Daily Archives: December 4, 2013

Doing Your Homework: The Key to Becoming a Great Community Manager

Reading

CMs need to learn on-the-go. From moriza on flickr.

The easiest way to become a terrible community manager is to focus solely on your own community.

Does that seem contradictory? It shouldn’t. A past panel mentioned that community managers aren’t just managing members – they’re also managing communities within communities. Same goes for the other way: your community is probably one among many other communities just like it. If you’re going to get anywhere with your community, you need to be a full incorporated member of sister communities, too.

So what’s the biggest thing you can do to strengthen your community management skills?

It’s simple: research.

In a presentation on Blogger Outreach, Jenn Pedde (our own #CMGRclass leader!) offers some advice in a presentation one how to stand out from the crowd in the sea of community managers.

KNOW YOUR BLOGS

This is a logical first step for CMs. Understanding where your blog exists among others is the best way to understand your position and to whom you need to reach out.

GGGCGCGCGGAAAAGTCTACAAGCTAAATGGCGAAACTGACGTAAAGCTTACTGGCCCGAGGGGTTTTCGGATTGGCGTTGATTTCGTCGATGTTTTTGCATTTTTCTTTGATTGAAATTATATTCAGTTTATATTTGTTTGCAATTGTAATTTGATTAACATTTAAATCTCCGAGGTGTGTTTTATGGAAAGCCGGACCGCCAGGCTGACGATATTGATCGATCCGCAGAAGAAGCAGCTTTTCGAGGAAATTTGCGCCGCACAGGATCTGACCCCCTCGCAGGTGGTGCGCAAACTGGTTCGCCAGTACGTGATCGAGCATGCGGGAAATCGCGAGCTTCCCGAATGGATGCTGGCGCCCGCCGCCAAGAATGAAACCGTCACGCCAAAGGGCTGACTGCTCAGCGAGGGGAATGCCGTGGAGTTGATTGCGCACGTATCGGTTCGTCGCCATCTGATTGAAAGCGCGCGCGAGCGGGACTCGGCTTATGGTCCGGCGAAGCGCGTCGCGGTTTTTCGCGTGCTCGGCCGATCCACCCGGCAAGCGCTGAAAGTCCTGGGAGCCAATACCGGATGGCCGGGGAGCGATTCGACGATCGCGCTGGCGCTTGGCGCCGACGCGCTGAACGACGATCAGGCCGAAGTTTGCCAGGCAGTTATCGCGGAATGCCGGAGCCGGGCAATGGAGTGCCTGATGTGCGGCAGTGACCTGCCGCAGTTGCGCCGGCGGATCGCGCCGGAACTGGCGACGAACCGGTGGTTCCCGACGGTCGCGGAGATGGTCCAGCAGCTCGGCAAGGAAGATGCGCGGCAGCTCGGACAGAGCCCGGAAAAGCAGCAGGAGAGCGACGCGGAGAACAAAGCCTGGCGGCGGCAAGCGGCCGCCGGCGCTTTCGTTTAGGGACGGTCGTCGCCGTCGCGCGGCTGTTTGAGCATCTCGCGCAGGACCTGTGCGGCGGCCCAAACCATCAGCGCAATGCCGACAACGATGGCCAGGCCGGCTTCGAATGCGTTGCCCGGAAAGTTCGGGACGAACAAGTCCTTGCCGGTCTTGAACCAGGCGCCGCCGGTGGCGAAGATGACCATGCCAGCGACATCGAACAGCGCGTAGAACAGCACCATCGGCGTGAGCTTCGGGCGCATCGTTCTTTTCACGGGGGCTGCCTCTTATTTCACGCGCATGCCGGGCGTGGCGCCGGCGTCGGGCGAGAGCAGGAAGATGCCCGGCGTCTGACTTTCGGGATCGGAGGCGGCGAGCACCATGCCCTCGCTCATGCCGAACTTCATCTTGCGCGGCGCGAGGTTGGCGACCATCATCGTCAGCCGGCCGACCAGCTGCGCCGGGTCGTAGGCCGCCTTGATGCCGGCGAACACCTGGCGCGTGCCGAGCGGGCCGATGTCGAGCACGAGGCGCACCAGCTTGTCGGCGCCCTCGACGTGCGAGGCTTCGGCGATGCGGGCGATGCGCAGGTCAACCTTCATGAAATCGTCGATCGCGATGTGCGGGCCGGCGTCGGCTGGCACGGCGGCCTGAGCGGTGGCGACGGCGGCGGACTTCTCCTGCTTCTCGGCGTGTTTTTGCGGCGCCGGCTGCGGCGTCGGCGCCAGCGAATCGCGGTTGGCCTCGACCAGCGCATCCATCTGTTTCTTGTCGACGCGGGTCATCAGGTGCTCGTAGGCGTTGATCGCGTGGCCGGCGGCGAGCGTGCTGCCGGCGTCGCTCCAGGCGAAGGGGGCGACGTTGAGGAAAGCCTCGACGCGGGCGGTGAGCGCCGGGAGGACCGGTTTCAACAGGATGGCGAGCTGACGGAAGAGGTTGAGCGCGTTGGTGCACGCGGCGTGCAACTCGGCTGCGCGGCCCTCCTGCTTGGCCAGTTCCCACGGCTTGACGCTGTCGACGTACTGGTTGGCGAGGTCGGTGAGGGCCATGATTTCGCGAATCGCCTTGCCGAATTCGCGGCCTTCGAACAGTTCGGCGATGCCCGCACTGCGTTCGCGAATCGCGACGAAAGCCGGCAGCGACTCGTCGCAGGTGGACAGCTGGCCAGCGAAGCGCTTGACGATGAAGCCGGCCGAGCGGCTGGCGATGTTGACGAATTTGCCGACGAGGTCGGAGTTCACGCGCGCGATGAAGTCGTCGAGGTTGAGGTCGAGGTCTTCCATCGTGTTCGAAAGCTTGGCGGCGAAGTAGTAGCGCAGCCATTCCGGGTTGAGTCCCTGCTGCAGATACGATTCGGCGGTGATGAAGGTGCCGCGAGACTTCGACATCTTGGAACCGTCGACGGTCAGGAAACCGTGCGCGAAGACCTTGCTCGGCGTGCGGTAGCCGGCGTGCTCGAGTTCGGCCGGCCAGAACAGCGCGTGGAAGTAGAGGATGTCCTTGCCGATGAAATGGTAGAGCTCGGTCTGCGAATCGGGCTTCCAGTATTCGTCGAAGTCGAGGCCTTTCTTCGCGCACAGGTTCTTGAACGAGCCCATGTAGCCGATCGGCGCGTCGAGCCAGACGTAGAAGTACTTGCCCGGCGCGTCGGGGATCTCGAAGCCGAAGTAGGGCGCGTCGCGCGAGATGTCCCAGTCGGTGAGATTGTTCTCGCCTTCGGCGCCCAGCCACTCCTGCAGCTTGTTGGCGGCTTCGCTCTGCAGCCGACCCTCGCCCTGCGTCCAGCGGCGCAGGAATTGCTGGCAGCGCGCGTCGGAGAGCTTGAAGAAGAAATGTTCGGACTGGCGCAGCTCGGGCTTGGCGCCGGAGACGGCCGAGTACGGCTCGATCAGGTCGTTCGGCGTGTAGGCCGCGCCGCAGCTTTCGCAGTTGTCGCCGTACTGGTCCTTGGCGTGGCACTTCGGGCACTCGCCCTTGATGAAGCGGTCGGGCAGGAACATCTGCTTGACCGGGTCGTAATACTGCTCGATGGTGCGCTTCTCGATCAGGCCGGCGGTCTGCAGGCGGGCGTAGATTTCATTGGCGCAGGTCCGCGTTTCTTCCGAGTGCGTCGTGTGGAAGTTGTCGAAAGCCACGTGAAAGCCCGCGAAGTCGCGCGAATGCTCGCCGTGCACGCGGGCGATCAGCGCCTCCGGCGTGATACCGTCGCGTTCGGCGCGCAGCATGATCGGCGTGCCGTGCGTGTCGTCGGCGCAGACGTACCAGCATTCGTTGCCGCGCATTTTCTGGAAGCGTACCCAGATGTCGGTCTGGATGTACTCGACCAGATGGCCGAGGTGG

RESEARCH, RESEARCH, RESEARCH

Another step to building a community is reaching out. A great way to spread the word is to create an ambassador program: an integrated team of people who love yours community and want to help it grow. When creating this team, Mack Collier insists that research is key to understand who will be the best people.

You can’t just sit back an pick the most active people: you need to watch, listen, and converse with people. Research, after all, isn’t just reading up!

EVERYTHING IS STRATEGIC

From Britt Michaelian’s blog post, she emphasizes how people are rejecting traditional marketing, and instead they crave connection.

Community managers are driven by this demand to supply connection, and most likely they are the kind of person that’s naturally good at it. What Michealian reminds us is that it’s important to remember how every action by a successful community manager is backed by a strategy. Every exchange is carefully crafted to maximize returns to the community.